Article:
Julien Baker, Phoebe Bridgers, and Lucy Dacus are familiar names to anyone that’s been paying attention to new indie rock music over the last couple of years. But to most, they are part of what is now an often referred to trend of female artists finally rising to the kind of prominence they’ve always deserved. And while this new and more mainstream appreciation of rock music from women is something to be lauded and continued, the new Baker–Bridgers–Dacus supergroup, boygenius, points out the still underlying misogyny in these discussions of successful female musicianship.
The problem is that female artists from varying genres are reductively lumped together because of their gender, even if their respective styles are dramatically different. The three women behind boygenius felt this effect, reading reviews of their individual work that compared them to each other, despite the fact that Dacus is a fuzzy guitar rocker, Bridgers a queen of dreamy folk, and Baker a proponent of hauntingly self–aware emo.
But because they are each female singer–songwriters, critics collected them into some derivative of the , “Rock’s not dead, it’s coming from women.” To be perfectly honest, I’m not sure where the basis of that wording came from, because in what may come as a surprise, there have been women making rock music since the genre’s inception. So Baker, Bridgers, and Dacus decided to collaborate on a six–track self–titled EP as boygenius, a name that itself points out the paradox that men in music are identified as examples of individual genius in a way that is rarely seen with female artists.
On the EP, boygenius, each member takes a turn at the helm on different songs. Opening with “Bite the Hand,” a song in Dacus’s style, the lyrics rise and fall in questions and frustrations, always landing on the echoing line, “I can’t love you how you want me to.” Though Dacus’s lower voice takes the lead in this song, haunting harmonies of Bridgers and Baker follow behind, and continue into the next, more folksy song, “Me & My Dog.” Guided by Bridgers, the group follows another tale of a romance that falls from grace, ringing out towards the end with an all too familiar sentiment in the line, “I wanna hear one song without thinking of you.”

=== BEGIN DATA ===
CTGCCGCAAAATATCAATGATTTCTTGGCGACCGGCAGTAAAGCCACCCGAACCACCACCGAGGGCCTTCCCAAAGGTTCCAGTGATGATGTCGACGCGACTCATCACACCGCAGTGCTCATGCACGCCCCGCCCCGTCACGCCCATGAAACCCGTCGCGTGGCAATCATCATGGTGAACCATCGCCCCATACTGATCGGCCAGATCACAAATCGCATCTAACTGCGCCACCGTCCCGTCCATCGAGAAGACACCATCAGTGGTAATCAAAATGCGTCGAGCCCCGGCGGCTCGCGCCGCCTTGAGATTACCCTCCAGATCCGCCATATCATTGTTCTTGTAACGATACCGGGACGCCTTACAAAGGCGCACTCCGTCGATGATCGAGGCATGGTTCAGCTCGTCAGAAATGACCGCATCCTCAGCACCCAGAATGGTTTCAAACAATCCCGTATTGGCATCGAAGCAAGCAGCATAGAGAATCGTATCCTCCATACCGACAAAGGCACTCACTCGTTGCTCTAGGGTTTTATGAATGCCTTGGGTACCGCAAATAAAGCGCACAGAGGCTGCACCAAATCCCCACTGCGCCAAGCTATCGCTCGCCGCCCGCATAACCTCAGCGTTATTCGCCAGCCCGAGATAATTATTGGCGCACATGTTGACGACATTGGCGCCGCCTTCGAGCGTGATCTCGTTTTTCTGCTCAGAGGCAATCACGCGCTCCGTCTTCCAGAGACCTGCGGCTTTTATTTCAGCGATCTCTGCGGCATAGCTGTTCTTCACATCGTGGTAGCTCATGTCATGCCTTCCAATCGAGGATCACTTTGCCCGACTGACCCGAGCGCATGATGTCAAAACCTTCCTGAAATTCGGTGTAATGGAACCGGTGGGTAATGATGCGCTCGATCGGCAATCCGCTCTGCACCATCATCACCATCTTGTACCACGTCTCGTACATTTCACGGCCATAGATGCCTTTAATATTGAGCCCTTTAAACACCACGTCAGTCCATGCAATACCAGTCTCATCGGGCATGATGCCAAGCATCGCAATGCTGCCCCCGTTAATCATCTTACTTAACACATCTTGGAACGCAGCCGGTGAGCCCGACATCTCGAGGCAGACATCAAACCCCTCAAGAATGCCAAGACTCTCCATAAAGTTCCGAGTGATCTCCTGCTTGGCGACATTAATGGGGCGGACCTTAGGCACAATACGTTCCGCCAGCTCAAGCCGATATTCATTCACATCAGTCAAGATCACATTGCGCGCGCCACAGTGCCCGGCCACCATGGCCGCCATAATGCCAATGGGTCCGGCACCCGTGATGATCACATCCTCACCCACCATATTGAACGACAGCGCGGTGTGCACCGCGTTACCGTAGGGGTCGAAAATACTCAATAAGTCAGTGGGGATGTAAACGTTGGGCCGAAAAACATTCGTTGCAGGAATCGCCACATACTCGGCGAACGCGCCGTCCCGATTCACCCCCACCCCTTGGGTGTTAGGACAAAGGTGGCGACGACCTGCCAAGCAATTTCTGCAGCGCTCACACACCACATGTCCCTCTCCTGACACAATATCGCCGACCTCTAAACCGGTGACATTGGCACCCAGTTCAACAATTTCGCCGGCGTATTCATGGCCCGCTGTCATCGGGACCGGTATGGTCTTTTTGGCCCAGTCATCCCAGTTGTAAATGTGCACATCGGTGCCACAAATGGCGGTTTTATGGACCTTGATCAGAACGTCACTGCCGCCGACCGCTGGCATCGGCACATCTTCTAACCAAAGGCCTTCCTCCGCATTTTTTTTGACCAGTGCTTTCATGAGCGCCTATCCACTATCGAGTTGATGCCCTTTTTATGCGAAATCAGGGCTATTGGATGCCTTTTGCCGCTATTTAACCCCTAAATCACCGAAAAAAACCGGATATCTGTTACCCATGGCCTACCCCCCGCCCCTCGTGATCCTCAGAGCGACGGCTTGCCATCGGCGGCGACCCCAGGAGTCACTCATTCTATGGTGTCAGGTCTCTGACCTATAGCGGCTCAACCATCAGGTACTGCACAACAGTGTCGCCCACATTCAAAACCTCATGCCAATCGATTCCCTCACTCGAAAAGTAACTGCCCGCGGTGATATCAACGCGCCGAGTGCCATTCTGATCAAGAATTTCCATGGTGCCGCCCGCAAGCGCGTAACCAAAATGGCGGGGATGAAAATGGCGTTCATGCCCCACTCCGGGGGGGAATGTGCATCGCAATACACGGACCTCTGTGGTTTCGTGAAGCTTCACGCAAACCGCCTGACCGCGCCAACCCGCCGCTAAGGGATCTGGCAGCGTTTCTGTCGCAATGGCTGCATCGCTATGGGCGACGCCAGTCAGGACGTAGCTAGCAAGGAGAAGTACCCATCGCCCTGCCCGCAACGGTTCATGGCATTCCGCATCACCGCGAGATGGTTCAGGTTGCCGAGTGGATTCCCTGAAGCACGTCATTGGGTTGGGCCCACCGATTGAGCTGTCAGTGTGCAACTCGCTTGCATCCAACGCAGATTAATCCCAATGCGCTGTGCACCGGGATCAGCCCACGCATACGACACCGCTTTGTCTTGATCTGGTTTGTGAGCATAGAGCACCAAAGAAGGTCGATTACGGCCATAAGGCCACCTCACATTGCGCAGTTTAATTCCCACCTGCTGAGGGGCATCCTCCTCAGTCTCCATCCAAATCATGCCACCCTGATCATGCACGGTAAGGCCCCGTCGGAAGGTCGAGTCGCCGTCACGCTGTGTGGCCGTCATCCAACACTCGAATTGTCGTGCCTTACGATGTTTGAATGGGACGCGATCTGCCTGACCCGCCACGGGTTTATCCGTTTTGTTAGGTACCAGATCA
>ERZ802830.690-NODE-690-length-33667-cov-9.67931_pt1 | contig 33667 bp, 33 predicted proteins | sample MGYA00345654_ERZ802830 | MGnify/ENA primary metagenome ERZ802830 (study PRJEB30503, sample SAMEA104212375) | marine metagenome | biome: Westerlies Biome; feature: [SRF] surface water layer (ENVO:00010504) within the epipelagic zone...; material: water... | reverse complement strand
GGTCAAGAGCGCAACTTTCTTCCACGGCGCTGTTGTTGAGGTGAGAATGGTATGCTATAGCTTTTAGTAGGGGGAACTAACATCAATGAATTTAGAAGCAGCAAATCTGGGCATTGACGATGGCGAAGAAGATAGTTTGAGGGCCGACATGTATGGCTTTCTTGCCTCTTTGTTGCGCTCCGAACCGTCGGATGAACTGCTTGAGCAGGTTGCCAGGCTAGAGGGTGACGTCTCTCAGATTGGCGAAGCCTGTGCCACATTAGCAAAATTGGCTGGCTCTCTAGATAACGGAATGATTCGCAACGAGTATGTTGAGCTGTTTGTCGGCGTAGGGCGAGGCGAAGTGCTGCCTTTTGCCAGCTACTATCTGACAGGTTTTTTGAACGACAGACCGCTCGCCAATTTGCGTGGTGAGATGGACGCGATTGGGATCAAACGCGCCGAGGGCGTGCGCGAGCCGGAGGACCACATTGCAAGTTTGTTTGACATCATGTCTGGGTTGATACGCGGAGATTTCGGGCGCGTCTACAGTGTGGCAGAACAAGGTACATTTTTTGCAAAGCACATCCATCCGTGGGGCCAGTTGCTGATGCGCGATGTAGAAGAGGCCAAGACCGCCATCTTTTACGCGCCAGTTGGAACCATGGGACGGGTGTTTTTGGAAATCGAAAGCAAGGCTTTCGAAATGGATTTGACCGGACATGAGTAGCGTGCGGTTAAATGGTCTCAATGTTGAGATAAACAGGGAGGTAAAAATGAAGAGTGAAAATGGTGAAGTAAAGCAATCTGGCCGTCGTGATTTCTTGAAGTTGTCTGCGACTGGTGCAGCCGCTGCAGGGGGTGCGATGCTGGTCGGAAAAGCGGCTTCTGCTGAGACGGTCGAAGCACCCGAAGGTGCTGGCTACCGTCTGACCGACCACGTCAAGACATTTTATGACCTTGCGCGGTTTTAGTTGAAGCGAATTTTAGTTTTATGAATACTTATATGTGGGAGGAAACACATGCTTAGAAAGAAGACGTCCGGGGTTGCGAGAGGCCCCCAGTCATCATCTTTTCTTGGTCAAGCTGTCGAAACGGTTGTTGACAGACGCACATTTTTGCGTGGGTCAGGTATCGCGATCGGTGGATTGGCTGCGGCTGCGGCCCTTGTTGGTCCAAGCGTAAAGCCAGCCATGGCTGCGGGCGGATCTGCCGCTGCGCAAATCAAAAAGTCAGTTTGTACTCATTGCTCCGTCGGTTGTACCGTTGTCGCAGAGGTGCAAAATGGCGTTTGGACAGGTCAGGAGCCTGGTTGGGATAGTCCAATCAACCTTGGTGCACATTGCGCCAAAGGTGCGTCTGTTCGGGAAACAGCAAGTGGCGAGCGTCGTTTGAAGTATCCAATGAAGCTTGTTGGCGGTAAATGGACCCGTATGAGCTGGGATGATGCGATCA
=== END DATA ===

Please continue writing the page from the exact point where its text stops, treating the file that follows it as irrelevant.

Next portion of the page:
Each track has its own soothing perfection, as ghostly and comforting as darkly bare tree limbs that stand out against a gray autumn sky. Through alternating acoustic and electronic rhythms, couplets stand out that also prove this group’s immense talent in lyricism as well. Heartbreaking favorites include Baker’s “I look at you and you look at a screen,” from “Stay Down,” or Dacus’s “But you haven’t decided / About taking or leaving me,” from “Salt in the Wound.” And the final track, “Ketchum, ID,” is an all too brief song rooted in heart–twisting harmonies that will make even the most cynical listener homesick.
This 21–minute EP will leave fans wanting, craving, needing more, but to expect much else from this group would be to misunderstand the point of boygenius completely. Yes, these songs are beautiful in the way they demonstrate these artists’ ability to work together so flawlessly and fluidly, but the significance of the group is in the implications of their existence. Together as three young women in an industry that too often favors loudly confident men, Baker, Bridgers, and Dacus find a comfortable power in their collaboration, and use it to fearlessly express some of their most raw emotions.
Their meanderings through rock, folk, and all the places in between make this EP difficult to categorize, and therein lies the counterargument to the genre of “women in indie rock.” If such a sound really existed, this blend of three female singer–songwriters would highlight their similarities instead of their differences. Though the whole of boygenius sounds greater than the sum of its parts, we would all do well to remember the irony of its title. After all, don’t we all dream of having the unafraid boygenius–like confidence in love and life that’s heard on this EP?